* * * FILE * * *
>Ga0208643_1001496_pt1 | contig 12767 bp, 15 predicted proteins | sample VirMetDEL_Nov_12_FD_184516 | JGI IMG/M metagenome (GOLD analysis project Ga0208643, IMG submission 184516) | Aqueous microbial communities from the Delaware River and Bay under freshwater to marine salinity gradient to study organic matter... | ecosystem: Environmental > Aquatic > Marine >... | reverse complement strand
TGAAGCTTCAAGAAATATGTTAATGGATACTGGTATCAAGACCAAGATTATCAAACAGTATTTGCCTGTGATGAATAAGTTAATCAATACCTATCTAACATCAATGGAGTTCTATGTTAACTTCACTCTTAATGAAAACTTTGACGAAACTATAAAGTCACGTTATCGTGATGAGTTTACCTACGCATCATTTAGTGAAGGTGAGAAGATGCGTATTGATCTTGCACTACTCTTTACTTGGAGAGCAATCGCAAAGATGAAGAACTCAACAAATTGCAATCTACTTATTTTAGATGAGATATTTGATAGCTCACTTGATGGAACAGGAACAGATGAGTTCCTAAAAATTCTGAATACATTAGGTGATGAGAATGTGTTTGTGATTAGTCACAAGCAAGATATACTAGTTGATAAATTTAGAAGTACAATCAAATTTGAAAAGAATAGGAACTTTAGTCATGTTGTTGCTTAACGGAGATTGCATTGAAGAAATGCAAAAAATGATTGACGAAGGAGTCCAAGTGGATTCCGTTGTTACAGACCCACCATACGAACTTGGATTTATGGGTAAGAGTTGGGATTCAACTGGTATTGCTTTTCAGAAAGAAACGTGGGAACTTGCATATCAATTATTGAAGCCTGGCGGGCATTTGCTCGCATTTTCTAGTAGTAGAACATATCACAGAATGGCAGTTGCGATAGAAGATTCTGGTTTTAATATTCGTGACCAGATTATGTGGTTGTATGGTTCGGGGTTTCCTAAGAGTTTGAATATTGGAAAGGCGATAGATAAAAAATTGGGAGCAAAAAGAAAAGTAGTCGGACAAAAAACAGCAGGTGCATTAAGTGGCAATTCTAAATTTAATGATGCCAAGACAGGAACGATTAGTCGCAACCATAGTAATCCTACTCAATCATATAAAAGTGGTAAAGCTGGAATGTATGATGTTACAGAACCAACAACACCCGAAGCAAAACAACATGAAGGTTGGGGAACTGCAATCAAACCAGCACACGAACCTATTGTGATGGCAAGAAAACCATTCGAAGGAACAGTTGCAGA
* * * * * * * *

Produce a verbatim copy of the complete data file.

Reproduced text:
>Ga0208643_1001496_pt1 | contig 12767 bp, 15 predicted proteins | sample VirMetDEL_Nov_12_FD_184516 | JGI IMG/M metagenome (GOLD analysis project Ga0208643, IMG submission 184516) | Aqueous microbial communities from the Delaware River and Bay under freshwater to marine salinity gradient to study organic matter... | ecosystem: Environmental > Aquatic > Marine >... | reverse complement strand
TGAAGCTTCAAGAAATATGTTAATGGATACTGGTATCAAGACCAAGATTATCAAACAGTATTTGCCTGTGATGAATAAGTTAATCAATACCTATCTAACATCAATGGAGTTCTATGTTAACTTCACTCTTAATGAAAACTTTGACGAAACTATAAAGTCACGTTATCGTGATGAGTTTACCTACGCATCATTTAGTGAAGGTGAGAAGATGCGTATTGATCTTGCACTACTCTTTACTTGGAGAGCAATCGCAAAGATGAAGAACTCAACAAATTGCAATCTACTTATTTTAGATGAGATATTTGATAGCTCACTTGATGGAACAGGAACAGATGAGTTCCTAAAAATTCTGAATACATTAGGTGATGAGAATGTGTTTGTGATTAGTCACAAGCAAGATATACTAGTTGATAAATTTAGAAGTACAATCAAATTTGAAAAGAATAGGAACTTTAGTCATGTTGTTGCTTAACGGAGATTGCATTGAAGAAATGCAAAAAATGATTGACGAAGGAGTCCAAGTGGATTCCGTTGTTACAGACCCACCATACGAACTTGGATTTATGGGTAAGAGTTGGGATTCAACTGGTATTGCTTTTCAGAAAGAAACGTGGGAACTTGCATATCAATTATTGAAGCCTGGCGGGCATTTGCTCGCATTTTCTAGTAGTAGAACATATCACAGAATGGCAGTTGCGATAGAAGATTCTGGTTTTAATATTCGTGACCAGATTATGTGGTTGTATGGTTCGGGGTTTCCTAAGAGTTTGAATATTGGAAAGGCGATAGATAAAAAATTGGGAGCAAAAAGAAAAGTAGTCGGACAAAAAACAGCAGGTGCATTAAGTGGCAATTCTAAATTTAATGATGCCAAGACAGGAACGATTAGTCGCAACCATAGTAATCCTACTCAATCATATAAAAGTGGTAAAGCTGGAATGTATGATGTTACAGAACCAACAACACCCGAAGCAAAACAACATGAAGGTTGGGGAACTGCAATCAAACCAGCACACGAACCTATTGTGATGGCAAGAAAACCATTCGAAGGAACAGTTGCAGA